Friday, 22 August 2008

Timon of Athens

I'm just back from the Globe, where I've been to see Timon of Athens. I've only seen the play once before when Michael Pennington took the lead role, at the RSC ten years ago.
It's a tough text, partly because the last two acts take place in a muddy hovel where Timon, a bitter self-exile from Athens, tries to work out the value of riches. I've always thought it a clever morality piece, exploring the selfishness of bargained generosity, a slightly cynical attack on altruism and a fairly dark look at the human condition. A stripped down King Lear. When I last saw it the philosophical dialogue between the extremes of indulgence and frugality, set beyond a definable space or time, reminded me most of Samuel Beckett.
This production, directed by Lucy Bailey, focused more on the greed of Timon's flatterers rather than the lead character's own psychological flaws. We had aerialists playing bungee birds of prey, swooping in from the roof of the Globe as creditors literally scavenging his gold, and finally feeding in a frenzy on his very bones. It was a neat idea - but the costumes felt rather literal and didn't always help support the movement work. In the end the amount of rope, harnesses and visible pulleys allowed us to neither freely enjoy the illusion nor be surprised by the actors dexterity. Michael Boyd has been exploring the vertical as a metaphor for both power and time in his gargantuan histories project at Stratford over the past few years and this work felt clumsy in comparison.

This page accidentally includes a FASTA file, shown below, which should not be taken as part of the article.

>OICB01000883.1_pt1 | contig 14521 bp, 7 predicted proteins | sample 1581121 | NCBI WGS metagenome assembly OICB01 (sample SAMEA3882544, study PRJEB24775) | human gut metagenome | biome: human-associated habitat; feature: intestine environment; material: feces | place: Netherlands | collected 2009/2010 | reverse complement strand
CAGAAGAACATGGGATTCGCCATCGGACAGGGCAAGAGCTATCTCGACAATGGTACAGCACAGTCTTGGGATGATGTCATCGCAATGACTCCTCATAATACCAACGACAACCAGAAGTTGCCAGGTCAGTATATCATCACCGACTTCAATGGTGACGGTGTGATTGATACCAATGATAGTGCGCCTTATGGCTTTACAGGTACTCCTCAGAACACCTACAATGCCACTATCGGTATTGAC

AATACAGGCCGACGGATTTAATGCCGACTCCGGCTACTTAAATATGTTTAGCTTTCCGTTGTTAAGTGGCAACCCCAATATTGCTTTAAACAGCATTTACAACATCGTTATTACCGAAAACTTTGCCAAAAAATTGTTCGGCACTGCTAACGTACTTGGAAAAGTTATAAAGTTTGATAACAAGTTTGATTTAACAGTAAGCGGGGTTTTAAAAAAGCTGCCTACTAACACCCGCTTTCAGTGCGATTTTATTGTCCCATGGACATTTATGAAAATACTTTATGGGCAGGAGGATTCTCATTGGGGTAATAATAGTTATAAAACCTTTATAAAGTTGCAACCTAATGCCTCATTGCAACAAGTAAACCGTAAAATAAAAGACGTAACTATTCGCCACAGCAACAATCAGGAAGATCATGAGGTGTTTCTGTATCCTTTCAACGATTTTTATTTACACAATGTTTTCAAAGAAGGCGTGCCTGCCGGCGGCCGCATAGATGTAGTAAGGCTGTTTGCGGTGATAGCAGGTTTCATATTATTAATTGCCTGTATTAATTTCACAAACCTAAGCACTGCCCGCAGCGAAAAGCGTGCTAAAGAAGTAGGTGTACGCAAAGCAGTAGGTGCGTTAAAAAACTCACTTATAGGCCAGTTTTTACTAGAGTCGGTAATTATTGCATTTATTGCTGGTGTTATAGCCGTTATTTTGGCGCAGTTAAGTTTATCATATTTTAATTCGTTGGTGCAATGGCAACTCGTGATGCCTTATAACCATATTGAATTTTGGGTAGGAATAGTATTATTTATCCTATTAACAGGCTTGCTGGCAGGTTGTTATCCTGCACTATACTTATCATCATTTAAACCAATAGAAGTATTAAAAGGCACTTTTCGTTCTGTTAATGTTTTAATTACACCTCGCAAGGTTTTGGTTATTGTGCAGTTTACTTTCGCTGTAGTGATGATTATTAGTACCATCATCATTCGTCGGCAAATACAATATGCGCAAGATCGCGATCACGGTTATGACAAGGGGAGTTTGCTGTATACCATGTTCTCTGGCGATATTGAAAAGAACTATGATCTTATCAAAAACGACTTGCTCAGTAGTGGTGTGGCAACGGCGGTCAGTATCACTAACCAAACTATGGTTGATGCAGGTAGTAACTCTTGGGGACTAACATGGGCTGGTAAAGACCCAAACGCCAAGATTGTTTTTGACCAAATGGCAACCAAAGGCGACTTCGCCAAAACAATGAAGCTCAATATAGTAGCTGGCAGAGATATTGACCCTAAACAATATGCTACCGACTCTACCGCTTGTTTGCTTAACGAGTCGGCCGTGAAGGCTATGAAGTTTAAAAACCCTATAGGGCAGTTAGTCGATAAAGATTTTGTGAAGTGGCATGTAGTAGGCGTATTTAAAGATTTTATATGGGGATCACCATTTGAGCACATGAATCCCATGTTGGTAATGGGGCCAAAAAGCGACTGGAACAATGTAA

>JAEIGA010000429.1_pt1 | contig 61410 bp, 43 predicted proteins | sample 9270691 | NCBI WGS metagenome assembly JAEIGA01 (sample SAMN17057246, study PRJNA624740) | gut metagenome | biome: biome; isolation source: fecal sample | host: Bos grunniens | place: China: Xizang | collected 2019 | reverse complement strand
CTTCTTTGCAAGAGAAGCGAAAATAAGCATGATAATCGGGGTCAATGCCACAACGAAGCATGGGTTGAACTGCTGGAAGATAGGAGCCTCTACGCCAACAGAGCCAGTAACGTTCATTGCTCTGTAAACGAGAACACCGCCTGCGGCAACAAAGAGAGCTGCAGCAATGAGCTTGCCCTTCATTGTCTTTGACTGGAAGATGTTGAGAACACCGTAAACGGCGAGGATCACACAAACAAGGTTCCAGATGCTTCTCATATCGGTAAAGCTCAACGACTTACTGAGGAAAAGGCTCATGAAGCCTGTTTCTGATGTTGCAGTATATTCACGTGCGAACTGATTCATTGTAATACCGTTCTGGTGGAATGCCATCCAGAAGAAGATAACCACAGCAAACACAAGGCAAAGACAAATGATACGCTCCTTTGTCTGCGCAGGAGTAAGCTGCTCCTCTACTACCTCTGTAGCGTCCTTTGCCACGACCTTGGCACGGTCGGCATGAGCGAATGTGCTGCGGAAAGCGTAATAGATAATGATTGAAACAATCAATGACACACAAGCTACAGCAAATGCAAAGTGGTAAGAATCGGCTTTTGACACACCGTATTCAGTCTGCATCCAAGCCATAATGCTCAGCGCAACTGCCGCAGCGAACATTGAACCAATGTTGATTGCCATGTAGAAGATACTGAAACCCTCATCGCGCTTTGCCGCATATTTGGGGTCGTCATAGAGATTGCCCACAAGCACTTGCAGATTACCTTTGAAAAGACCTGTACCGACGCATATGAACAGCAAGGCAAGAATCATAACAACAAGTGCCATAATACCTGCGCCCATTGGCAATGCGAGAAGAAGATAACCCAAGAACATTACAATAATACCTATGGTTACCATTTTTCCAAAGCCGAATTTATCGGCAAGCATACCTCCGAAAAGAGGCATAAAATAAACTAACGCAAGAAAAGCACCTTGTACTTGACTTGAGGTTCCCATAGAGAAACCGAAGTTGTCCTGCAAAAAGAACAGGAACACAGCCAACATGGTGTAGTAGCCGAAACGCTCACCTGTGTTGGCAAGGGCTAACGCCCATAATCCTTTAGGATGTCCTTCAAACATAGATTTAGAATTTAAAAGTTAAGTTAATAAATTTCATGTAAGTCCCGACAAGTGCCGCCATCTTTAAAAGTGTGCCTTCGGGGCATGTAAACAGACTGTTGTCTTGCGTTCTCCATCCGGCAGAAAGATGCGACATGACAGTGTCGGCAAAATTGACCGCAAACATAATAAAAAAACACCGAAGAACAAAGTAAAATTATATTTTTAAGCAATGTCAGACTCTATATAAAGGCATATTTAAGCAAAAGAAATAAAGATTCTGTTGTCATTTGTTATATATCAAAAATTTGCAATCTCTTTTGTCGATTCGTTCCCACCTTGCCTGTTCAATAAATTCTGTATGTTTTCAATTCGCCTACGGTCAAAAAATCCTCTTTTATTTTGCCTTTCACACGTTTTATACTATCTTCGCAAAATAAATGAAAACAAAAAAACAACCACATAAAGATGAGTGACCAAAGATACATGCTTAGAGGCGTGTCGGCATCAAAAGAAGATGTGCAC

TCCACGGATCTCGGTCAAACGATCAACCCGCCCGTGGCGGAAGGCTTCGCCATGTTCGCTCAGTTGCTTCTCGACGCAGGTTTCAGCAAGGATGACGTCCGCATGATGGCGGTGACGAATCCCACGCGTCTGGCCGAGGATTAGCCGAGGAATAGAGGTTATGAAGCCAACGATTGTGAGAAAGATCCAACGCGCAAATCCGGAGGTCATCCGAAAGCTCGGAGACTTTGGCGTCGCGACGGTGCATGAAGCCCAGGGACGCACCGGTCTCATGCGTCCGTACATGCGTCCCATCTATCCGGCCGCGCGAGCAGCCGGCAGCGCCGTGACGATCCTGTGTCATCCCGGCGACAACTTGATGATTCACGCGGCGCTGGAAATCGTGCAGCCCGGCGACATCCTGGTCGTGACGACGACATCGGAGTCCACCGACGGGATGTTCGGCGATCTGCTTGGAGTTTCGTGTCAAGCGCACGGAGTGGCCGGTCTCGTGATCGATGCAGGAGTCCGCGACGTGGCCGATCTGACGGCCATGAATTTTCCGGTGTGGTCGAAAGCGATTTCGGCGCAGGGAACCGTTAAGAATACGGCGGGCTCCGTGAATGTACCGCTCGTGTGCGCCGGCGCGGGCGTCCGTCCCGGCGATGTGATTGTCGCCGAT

Other images in the production nodded towards the surreal dystopian paintings of Hieronymus Bosch, but the production didn't push through with this idea - a shame as the nightmare vision of a world without compassion or logic seems a viable direction to take the play and may have given more edge to the softy vultures swooping, without danger, above our heads.

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